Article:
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Click-A-Brick Crew Loves New Building Block Prosthetics For Children

The team at Click-A-Brick have heaped praise on a new prosthetic limb design that incorporates building block toy elements into it to facilitate children’s ability to play.

The limb, called the Iko and designed by Carlos Arturo Torres, is meant to be equal parts functional and fun for children with disabilities. Torres created the Iko for his Master’s degree in product design and it won a Core77 design award for him. The limb was created in partnership with Lego’s Future Lab and CIREC, a center in Columbia that focuses on rehabilitating children with various disabilities.

The Iko uses Lego Mindstorms, a line of robotics toys, and the limb is essentially built with the building blocks snapping together and locking in place. Once it’s built and functioning, the limb can then have different components built and attached to the end of it, like a backhoe or a toy spaceship, for example. Torres says he’d like to eventually see other companies like Marvel, GE and Nintendo create attachments that could be used for the limbs.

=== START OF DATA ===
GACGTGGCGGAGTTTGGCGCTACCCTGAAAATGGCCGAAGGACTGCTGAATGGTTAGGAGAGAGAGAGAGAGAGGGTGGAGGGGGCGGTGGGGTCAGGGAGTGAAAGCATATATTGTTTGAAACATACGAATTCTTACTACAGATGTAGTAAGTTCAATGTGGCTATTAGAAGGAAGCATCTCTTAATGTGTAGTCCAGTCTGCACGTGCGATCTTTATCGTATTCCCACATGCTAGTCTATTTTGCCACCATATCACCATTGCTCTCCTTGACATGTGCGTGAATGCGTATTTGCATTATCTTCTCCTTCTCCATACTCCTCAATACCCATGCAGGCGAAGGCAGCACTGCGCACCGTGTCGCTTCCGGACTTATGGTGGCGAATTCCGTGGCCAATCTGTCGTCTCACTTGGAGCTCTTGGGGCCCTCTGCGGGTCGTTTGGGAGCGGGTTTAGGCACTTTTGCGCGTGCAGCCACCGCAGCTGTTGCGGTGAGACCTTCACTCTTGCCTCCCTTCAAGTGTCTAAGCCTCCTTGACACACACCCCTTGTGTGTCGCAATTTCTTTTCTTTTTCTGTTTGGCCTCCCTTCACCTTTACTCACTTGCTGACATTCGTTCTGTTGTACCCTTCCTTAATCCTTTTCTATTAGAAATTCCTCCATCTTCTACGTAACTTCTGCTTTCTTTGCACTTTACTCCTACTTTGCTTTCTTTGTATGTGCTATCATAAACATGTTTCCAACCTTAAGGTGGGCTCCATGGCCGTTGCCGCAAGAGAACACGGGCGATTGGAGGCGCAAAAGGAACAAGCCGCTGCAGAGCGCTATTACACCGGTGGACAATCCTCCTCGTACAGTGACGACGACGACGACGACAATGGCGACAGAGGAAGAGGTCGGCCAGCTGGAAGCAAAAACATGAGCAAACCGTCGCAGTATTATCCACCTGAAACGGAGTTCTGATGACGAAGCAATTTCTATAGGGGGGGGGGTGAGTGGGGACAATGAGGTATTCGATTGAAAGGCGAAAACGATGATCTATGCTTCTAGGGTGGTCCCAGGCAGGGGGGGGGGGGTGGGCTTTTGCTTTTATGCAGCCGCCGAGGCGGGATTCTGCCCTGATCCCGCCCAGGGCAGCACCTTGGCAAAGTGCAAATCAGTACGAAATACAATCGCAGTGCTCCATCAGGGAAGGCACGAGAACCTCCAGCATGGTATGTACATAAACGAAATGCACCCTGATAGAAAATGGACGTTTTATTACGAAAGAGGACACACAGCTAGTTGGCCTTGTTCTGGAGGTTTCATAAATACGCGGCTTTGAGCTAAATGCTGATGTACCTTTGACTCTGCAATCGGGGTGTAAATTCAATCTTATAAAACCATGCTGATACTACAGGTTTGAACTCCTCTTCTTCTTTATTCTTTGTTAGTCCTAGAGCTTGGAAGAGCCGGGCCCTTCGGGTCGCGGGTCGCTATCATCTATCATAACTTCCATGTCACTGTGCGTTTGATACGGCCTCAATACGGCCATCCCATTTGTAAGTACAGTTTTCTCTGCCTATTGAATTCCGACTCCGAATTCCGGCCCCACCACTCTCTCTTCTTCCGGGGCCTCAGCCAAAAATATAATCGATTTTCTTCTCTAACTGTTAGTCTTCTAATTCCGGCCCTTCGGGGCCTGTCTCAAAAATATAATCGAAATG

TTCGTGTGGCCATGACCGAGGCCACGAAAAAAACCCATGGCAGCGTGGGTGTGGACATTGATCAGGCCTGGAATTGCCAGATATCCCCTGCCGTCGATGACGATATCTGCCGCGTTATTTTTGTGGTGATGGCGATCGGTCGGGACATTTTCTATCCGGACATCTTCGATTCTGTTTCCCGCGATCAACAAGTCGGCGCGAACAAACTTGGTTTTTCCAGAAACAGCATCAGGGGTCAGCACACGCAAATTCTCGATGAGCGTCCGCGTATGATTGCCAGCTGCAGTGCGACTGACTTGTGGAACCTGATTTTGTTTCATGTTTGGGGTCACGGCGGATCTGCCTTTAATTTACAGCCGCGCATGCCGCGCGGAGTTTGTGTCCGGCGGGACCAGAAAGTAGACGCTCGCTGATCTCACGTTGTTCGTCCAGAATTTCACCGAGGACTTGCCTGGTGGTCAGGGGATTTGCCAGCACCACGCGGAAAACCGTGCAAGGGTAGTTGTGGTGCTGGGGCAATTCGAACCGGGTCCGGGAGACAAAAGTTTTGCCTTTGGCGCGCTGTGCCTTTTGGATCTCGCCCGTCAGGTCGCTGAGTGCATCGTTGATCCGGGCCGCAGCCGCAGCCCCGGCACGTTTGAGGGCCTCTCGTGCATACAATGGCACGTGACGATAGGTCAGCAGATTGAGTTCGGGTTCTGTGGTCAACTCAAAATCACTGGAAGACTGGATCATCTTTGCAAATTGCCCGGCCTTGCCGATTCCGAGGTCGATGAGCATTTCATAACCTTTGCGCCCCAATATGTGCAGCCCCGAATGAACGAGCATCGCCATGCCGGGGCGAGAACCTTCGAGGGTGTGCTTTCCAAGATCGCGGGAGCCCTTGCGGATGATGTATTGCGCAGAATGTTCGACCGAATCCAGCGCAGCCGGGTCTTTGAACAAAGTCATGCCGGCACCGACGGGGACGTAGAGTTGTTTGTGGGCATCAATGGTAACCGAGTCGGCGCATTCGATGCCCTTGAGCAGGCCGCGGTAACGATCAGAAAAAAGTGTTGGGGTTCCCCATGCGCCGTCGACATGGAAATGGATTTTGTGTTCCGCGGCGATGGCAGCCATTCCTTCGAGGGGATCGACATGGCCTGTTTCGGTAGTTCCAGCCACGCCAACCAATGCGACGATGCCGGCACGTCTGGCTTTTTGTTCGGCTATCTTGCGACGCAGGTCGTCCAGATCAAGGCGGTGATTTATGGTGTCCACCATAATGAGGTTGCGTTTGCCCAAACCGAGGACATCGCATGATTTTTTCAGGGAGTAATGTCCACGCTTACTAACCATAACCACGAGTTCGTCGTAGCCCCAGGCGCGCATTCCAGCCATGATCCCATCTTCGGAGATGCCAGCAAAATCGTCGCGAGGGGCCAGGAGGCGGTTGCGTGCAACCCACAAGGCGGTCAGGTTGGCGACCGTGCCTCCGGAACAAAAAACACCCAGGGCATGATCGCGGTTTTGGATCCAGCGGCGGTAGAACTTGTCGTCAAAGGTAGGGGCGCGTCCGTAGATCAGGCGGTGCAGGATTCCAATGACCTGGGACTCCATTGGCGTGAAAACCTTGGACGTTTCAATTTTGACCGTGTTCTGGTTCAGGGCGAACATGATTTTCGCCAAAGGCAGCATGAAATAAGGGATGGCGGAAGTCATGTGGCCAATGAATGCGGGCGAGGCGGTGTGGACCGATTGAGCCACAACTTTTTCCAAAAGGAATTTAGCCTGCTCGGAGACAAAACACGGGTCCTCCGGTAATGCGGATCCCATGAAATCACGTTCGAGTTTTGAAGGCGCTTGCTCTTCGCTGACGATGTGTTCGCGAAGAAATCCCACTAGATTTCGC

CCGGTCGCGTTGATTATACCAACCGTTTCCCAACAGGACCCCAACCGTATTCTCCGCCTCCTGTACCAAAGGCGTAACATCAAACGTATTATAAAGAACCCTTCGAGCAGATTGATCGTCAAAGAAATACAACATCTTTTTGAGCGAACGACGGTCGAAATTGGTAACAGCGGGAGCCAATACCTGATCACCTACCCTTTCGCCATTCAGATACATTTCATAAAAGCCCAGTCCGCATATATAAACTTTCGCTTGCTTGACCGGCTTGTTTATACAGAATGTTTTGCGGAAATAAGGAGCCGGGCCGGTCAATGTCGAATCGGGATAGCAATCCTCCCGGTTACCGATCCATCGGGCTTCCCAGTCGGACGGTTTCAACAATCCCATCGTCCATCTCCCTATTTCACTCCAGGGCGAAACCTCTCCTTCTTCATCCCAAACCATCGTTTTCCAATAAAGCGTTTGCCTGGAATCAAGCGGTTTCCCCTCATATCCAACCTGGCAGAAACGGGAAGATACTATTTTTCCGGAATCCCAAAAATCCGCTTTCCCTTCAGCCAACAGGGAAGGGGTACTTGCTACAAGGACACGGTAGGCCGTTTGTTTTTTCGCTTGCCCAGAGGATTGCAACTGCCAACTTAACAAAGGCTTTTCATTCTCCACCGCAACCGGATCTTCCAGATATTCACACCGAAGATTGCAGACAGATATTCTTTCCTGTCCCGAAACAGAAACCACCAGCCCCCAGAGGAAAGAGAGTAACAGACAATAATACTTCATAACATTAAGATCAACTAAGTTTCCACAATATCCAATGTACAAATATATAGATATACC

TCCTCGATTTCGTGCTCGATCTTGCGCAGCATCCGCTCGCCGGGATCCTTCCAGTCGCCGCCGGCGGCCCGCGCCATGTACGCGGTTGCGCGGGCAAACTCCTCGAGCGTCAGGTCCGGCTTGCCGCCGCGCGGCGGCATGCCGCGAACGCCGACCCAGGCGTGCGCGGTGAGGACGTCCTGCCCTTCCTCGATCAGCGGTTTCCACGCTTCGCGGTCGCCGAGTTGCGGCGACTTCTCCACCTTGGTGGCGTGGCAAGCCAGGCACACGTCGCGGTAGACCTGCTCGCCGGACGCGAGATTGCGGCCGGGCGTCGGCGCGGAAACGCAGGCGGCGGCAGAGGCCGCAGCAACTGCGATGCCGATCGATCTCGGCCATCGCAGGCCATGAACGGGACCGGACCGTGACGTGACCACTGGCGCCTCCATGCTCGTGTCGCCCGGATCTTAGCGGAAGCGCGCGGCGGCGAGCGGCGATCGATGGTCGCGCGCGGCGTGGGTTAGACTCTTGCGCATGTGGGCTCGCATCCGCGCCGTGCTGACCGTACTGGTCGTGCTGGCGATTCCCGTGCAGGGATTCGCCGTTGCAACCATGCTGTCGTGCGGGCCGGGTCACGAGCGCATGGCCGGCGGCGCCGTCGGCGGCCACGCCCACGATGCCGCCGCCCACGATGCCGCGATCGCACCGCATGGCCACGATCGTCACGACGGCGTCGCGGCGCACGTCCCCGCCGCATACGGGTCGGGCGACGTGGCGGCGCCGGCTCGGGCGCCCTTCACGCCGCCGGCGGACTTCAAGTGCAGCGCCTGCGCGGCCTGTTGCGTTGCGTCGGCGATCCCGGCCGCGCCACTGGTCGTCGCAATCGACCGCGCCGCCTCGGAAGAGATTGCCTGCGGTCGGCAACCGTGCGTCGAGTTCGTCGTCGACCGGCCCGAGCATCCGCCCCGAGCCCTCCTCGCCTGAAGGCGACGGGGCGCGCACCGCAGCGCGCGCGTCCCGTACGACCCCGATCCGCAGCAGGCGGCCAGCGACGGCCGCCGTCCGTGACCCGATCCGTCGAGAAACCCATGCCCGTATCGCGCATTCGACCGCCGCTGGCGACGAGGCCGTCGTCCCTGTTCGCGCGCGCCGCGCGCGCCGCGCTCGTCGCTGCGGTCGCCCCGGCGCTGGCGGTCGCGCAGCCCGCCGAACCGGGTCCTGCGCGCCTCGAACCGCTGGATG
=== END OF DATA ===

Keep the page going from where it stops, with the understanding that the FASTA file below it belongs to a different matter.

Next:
In his outline of the project, Torres says he wanted to create a balance of functionality and playfulness.

“Turning the prosthesis into a toy was something that had to be explored, a kid does not always play and one of the big insights during research pointed out that kids were also very interested in a functional tool,” Torres wrote in his project details. “There had to be a right balance between a playful experience and something functional, and, moreover, something that could allow kids to explore their creativity, something they could be proud of.”

Click-A-Brick Co-Founders Jason Smith and Georg de Gorostiza say they were blown away by the project when they read about it.

“I never thought I’d see the day that building blocks were used to build a prosthetic arm,” Smith said. “Of course, there is a lot more to it than that, but I really like that Carlos decided to use building blocks as a basis for the Iko. They’re something that pretty much every kid loves and it makes perfect sense to use them, especially with the interchangeable ends. In the videos about the Iko, you can see the boy that they built the prosthetic for is having a lot of fun with his friends and family putting it together and building the toys that go with it. There is a big movement going on now with the Toys Like Us campaign to be more inclusive of children with disabilities and the Iko fits right in with that and even takes it to the next level.”

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